Ummm, is your switch… Backwards????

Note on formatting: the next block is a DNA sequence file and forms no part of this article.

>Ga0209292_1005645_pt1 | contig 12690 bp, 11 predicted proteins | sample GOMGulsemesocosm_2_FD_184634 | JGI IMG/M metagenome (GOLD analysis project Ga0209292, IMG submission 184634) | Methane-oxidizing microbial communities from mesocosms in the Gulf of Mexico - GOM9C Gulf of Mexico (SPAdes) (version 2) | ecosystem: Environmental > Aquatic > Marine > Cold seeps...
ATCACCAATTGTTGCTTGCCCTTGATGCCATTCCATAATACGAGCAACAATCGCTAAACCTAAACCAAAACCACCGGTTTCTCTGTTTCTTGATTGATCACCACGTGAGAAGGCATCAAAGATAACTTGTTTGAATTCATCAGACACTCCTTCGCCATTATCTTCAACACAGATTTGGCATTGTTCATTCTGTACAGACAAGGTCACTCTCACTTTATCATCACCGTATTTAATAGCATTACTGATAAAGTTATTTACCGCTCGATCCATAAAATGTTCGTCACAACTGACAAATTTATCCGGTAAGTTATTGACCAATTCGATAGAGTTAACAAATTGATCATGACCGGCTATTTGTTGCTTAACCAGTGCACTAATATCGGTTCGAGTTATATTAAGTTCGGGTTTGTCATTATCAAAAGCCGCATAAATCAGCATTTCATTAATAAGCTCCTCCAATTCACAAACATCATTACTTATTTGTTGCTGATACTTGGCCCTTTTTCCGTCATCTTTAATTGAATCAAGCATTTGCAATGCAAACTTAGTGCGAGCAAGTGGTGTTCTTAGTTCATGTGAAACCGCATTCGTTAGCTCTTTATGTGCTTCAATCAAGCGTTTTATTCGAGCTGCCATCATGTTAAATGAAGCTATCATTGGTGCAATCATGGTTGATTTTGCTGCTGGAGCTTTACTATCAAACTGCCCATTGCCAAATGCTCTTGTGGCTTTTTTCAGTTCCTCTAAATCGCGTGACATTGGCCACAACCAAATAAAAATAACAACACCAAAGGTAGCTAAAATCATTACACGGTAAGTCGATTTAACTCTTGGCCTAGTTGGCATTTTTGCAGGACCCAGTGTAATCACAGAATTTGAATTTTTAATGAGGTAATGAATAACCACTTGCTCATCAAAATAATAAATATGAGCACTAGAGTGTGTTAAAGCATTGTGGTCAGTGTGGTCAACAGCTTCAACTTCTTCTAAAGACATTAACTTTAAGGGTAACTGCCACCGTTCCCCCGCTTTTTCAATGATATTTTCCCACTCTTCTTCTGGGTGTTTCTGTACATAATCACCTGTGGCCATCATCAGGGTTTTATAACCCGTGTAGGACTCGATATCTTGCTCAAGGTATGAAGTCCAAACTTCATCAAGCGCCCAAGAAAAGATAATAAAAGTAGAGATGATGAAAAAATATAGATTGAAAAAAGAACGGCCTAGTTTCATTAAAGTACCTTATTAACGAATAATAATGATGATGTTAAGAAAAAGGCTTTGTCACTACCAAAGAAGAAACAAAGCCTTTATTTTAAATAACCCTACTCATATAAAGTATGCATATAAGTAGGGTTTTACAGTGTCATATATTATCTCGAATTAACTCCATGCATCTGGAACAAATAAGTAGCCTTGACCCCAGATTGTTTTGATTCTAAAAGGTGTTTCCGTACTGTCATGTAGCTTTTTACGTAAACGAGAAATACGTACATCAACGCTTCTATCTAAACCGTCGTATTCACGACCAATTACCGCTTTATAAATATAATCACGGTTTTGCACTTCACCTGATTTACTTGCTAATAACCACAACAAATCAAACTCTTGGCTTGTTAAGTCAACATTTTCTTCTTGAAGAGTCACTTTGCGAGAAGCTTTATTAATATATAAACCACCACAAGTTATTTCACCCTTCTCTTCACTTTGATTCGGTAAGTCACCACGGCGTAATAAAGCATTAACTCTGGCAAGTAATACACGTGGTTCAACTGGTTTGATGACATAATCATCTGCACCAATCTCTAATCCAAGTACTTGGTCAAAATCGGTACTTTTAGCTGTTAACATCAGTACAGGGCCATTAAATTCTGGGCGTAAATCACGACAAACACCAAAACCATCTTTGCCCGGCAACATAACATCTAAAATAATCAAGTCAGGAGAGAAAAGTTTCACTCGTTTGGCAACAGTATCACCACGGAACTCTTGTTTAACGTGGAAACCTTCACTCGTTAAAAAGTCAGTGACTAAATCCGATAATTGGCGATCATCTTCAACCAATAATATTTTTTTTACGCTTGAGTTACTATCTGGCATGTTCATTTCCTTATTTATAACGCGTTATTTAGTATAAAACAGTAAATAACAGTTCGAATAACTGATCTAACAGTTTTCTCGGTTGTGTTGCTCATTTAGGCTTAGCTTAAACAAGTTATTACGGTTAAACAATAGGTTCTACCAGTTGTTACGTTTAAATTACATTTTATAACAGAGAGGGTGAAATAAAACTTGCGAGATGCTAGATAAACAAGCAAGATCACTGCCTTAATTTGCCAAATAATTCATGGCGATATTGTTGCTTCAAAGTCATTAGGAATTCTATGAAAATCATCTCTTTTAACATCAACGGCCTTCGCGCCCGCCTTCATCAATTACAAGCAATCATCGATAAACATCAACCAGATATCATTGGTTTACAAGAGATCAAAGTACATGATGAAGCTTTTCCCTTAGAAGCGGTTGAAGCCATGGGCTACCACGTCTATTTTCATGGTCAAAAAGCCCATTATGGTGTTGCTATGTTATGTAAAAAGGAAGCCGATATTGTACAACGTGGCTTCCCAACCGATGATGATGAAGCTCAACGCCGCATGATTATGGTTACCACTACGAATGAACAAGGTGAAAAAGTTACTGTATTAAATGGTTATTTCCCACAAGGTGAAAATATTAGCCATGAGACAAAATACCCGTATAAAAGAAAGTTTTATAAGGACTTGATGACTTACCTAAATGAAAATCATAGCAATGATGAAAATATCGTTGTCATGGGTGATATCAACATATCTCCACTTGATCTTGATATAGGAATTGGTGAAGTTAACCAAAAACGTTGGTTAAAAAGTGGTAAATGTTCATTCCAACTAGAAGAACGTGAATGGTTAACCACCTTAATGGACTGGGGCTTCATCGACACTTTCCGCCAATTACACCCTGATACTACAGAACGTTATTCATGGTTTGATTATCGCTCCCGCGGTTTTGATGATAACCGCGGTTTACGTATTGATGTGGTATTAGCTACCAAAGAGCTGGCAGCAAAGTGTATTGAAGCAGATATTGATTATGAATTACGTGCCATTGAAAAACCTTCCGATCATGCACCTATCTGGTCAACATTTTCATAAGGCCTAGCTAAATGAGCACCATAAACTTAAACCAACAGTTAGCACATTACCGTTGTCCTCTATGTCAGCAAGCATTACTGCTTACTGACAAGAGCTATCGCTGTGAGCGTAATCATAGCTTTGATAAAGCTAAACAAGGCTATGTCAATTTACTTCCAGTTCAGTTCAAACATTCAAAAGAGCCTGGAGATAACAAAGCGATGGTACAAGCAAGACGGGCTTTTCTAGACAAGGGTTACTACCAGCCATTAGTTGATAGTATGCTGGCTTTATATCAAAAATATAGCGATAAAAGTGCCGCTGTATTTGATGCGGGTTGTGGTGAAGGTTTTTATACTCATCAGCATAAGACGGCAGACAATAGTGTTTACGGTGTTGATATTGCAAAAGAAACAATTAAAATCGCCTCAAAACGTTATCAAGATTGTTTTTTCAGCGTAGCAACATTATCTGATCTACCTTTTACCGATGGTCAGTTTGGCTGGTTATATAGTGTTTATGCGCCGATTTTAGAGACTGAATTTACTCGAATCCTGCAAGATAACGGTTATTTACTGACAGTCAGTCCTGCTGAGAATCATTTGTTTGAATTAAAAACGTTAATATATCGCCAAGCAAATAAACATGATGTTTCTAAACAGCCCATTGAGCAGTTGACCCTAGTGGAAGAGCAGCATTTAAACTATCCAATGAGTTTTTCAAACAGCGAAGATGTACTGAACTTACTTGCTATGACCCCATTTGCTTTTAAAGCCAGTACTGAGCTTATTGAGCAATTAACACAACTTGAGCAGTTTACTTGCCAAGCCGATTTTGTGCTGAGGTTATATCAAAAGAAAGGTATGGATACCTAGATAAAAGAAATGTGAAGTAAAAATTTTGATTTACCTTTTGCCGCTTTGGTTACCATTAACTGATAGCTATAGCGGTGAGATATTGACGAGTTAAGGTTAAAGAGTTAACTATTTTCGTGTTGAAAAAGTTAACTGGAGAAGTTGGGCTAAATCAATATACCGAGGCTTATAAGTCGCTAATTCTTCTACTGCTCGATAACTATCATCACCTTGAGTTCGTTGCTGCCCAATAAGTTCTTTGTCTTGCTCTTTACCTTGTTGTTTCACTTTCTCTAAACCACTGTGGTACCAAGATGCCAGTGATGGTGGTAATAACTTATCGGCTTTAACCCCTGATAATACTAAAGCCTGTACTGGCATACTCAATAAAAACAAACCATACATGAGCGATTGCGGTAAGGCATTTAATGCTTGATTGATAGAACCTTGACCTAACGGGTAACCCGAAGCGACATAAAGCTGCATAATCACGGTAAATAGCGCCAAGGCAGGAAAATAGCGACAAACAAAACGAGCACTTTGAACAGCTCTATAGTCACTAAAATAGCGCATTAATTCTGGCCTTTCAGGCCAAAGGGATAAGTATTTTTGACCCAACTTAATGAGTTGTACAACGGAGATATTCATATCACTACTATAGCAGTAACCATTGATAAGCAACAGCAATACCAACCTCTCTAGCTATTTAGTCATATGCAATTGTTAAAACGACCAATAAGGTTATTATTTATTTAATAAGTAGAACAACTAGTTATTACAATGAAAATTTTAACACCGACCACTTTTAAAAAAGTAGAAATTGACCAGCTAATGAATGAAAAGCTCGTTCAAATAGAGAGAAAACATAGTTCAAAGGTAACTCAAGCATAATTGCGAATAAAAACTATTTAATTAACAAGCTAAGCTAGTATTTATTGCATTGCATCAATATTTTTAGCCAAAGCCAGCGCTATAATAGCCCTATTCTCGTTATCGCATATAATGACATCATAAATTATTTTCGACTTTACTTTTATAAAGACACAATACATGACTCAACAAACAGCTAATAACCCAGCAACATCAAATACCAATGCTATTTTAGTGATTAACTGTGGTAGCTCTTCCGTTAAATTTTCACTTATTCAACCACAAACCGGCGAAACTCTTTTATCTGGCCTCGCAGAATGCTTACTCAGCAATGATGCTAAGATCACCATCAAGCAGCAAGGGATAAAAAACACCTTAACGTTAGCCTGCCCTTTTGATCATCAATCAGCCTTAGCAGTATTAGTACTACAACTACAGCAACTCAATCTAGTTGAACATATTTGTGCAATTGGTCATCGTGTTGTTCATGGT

When we introduced the Nexus Family as a family of switching products that were purpose-built for the data center we meant this at every conceivable level. Silicon, Systems, Software, Hardware, Power Architecture, even a ‘Form Follows Function’ physical design of our chassis.At the Partner Summit in Honolulu last week, amidst this thing called VOG (Volcanic Fog) I had someone ask me why the Nexus 5000 looked so different than the 7000 from an aesthetics point of view. I came back to the ‘form follows function’ design methodology. The Nexus 5000 is designed for the data center….What side of a server are the network ports on- THE BACKWhere does hot air need to exhaust- THE BACKIf we hold these two truths to be self evident (or at least documented somewhere by ASHRAE or a random and cursory check of most server vendors portfolios) then we can infer the following logical statement- “The exhaust and the ports need to be on the back of the LAN Switch” as this will allow shorter and less complex cable runs, simplify operations, and maintain the established airflow models.Thus we can again infer, that just about every product from every other company, designed for a rack switching deployment is… well….. backwards! We have a few of those as well, fine for 1 Gigabit, and enabling a transition to 10Gb. But when we purpose-built a product for 10GbE, FCoE, and designed uniquely for data center deployments – it was time to change.